But senior Metrolinx and MTO staff warned Murray’s office against opening this door. “Much of the existing corridor is elevated now, so we want to understand the request to prepare a costing to place it in a tunnel,” Metrolinx communications official Judy Pfeifer noted in a May 15, 2013 email, adding that project costing is “not an easy calculation” and could impact the stops on the Crosstown.
“[W]ith all of these additional cost factors it could also mean there would be no funds left in the current budget for the Finch West project,” she added. “I concur,” added MTO communications manager Lisa Heaton. “Although I understand why we might want to do it, it simply reopens a debate that we have already said is done.” Murray’s officials agreed to hold off on the friendly questions until early June. [ see PDF for emails ]
Yet the strategic hedging from Murray persisted until the provincial by-election campaign in Scarborough-Guildwood, set for August 2, 2013 was well underway.
Shortly before Metrolinx issued an ultimatum to the City on June 28, 2013 — that council had to make a definitive statement about the subway plan by August 2, 2013 or risk facing financial penalties associated with potential contract cancellations — Murray’s spokesperson Patrick Searle crafted some messaging for his boss in anticipation of media questions: “We are moving forward with [master agreement plan] and are fully committed to it,” he wrote in a list of “key messages.” That position contradicted the government’s internal strategy to push the subway. [ see PDF of emails ]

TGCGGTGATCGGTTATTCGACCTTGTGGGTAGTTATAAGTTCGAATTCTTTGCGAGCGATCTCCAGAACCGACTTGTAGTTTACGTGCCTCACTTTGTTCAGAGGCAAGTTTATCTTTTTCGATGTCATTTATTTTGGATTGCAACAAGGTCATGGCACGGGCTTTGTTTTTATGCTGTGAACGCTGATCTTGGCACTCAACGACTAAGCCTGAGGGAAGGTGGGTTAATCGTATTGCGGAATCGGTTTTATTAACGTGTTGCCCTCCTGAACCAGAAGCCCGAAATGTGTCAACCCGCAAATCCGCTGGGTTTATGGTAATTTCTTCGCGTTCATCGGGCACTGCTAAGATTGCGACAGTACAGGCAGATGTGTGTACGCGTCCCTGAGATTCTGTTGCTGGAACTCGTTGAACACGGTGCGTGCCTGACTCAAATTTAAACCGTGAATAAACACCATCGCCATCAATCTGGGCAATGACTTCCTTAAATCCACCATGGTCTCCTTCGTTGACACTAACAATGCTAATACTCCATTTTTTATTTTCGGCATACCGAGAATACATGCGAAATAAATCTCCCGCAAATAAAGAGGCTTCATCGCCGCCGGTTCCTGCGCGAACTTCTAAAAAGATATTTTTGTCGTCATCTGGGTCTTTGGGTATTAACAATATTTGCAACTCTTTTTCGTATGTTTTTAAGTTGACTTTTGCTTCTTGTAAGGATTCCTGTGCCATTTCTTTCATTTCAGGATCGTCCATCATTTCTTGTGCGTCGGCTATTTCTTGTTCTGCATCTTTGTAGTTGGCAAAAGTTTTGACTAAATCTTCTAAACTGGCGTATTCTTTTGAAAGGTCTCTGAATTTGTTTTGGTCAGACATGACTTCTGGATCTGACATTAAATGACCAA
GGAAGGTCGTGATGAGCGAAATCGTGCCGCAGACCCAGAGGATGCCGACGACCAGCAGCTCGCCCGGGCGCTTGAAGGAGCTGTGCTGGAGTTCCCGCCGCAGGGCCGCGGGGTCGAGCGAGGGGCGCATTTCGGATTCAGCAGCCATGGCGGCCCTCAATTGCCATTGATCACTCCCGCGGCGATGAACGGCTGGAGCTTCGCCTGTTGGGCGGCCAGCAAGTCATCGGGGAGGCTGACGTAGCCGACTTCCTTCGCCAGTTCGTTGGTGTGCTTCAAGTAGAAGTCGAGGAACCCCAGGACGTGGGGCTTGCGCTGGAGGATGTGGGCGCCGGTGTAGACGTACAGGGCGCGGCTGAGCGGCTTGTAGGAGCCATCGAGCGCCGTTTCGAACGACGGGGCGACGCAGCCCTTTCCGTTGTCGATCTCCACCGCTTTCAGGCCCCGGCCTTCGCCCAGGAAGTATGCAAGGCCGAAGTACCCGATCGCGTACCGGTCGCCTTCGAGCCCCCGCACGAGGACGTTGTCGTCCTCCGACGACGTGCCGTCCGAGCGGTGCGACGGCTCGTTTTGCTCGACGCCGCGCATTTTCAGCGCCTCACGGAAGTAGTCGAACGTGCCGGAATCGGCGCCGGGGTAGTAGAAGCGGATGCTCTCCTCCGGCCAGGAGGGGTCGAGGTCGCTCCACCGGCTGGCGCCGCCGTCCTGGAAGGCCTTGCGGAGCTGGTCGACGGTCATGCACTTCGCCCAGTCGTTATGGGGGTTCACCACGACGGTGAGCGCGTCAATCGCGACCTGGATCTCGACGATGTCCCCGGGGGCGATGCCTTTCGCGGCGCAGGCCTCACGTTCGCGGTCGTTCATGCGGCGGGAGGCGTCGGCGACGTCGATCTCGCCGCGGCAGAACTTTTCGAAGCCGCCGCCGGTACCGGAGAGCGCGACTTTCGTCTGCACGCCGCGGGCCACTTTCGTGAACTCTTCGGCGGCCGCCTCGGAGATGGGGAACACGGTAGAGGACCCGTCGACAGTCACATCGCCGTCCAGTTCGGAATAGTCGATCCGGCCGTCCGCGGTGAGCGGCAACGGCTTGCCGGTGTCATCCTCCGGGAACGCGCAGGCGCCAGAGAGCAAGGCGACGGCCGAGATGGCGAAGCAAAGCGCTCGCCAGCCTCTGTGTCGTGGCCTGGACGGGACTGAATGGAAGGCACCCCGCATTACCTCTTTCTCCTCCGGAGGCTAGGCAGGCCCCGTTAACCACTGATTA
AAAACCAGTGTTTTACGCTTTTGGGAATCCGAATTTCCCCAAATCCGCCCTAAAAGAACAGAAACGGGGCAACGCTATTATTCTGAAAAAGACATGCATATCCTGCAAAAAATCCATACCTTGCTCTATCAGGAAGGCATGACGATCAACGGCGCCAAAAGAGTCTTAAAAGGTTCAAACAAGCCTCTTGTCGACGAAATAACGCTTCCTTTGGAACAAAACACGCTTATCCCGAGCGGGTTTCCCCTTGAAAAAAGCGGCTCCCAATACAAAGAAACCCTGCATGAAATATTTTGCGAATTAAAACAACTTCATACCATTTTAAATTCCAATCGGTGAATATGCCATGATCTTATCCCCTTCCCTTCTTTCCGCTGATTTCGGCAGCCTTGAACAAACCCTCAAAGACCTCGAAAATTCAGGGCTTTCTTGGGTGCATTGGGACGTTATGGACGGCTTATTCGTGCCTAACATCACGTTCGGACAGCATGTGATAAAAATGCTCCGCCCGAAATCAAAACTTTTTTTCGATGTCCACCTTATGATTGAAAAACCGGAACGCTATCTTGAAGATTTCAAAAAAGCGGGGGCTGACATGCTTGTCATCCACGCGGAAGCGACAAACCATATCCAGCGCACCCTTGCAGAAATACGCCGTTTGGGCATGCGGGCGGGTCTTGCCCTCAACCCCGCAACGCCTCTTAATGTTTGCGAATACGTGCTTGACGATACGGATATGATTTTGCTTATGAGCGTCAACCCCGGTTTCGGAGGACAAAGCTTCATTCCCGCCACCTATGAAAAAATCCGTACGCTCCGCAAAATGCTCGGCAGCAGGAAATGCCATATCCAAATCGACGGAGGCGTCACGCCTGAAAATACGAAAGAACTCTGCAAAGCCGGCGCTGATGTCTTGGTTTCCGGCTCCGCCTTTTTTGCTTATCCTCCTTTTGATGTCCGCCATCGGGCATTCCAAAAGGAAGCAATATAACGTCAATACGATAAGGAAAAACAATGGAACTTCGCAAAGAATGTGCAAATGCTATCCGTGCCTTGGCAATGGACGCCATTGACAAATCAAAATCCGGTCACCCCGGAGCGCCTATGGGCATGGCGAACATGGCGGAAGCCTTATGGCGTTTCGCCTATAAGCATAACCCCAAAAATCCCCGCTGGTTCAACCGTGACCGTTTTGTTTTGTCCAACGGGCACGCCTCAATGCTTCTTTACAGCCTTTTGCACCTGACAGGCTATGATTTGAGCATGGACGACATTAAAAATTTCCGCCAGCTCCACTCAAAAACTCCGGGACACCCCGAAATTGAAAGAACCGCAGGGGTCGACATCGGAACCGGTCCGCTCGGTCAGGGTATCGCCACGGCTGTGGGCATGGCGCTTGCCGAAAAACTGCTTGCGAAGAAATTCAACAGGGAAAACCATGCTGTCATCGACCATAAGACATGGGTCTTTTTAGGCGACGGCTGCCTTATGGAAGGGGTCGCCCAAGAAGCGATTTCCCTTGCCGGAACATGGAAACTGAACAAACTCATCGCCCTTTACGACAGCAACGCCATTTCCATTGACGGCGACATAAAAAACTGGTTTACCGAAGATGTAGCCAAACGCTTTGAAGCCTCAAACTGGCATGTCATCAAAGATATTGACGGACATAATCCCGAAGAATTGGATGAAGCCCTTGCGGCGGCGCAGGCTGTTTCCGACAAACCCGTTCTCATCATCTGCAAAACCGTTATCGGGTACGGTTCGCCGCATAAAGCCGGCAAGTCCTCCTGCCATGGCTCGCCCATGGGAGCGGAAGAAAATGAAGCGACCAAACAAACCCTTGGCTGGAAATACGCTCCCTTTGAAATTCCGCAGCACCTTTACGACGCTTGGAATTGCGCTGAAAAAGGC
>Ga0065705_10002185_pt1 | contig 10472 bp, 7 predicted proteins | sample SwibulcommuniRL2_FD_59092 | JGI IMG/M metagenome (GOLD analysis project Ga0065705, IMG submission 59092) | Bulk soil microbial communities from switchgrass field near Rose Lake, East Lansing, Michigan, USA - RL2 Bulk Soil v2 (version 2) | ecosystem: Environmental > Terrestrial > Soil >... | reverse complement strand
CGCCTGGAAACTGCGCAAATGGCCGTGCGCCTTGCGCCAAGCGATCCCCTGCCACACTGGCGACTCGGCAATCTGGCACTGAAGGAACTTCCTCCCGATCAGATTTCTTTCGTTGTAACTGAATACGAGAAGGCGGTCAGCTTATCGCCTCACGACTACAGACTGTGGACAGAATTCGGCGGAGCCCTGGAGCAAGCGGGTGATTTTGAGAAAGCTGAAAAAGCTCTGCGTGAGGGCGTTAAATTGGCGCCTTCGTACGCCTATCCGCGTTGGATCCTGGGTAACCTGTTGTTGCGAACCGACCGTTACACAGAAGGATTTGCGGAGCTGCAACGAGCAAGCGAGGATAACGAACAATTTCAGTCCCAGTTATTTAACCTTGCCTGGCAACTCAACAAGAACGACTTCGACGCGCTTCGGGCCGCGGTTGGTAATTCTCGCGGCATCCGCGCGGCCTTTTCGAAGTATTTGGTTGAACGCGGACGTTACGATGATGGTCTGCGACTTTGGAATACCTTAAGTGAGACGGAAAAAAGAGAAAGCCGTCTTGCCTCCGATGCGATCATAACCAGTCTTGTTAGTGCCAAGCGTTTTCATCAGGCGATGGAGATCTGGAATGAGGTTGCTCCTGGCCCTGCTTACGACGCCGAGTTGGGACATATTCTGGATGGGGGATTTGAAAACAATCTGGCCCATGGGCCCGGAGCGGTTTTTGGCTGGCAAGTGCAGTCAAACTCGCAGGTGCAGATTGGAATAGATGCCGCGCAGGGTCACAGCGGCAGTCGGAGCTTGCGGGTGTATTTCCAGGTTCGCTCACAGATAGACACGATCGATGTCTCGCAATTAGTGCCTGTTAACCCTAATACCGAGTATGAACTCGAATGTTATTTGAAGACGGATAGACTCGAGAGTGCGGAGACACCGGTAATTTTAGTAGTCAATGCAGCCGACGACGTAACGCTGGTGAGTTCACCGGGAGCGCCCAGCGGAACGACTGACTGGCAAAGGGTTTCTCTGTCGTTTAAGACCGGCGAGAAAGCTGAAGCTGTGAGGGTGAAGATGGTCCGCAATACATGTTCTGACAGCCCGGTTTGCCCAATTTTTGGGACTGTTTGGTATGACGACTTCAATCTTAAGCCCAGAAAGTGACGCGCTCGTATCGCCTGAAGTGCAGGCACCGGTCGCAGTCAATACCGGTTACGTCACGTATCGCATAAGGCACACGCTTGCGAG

The document continued: “If pressed about timing [of Metrolinx’s letter to the City, which landed at the beginning of the August 2 Scarborough-Guildwood by-election campaign],” the minister should say that “Metrolinx conducted a comprehensive review of the costs associated with this request and this took some time… If pressed on the difference between LRT and subways… In all intents and purposes, they are identical.”
While Stintz — who had met privately with Murray and his staff just two weeks earlier [ see PDF of emails ] — publicly claimed she’d been blindsided by the Metrolinx missive, Murray saw it as an opportunity to definitively recast himself as a subway warrior, and do so in the context of the by-election.
“It will be over my dead body that Scarborough goes wanting for high speed, rapid transit,” he told The Globe and Mail on July 11, 2013. “I’m not prepared for people in Scarborough to miss this round … whatever mountain I have to climb as transportation minister, I’m prepared.”
Just as the Liberals planned, the Scarborough-Guildwood by-election campaign turned out to be a referendum on the Scarborough subway proposal, and Murray’s 180-degree conversion, executed over a few months, was complete.
Part 1: The political machinations behind the Scarborough Subway
Part 2: “It’ll be over my dead body that Scarborough goes wanting for high speed transit”
Part 3: Ignoring the projected high costs and low ridership
Part 4: Won’t somebody think of Bombardier?
Part 5: The bottom line on the Scarborough subway line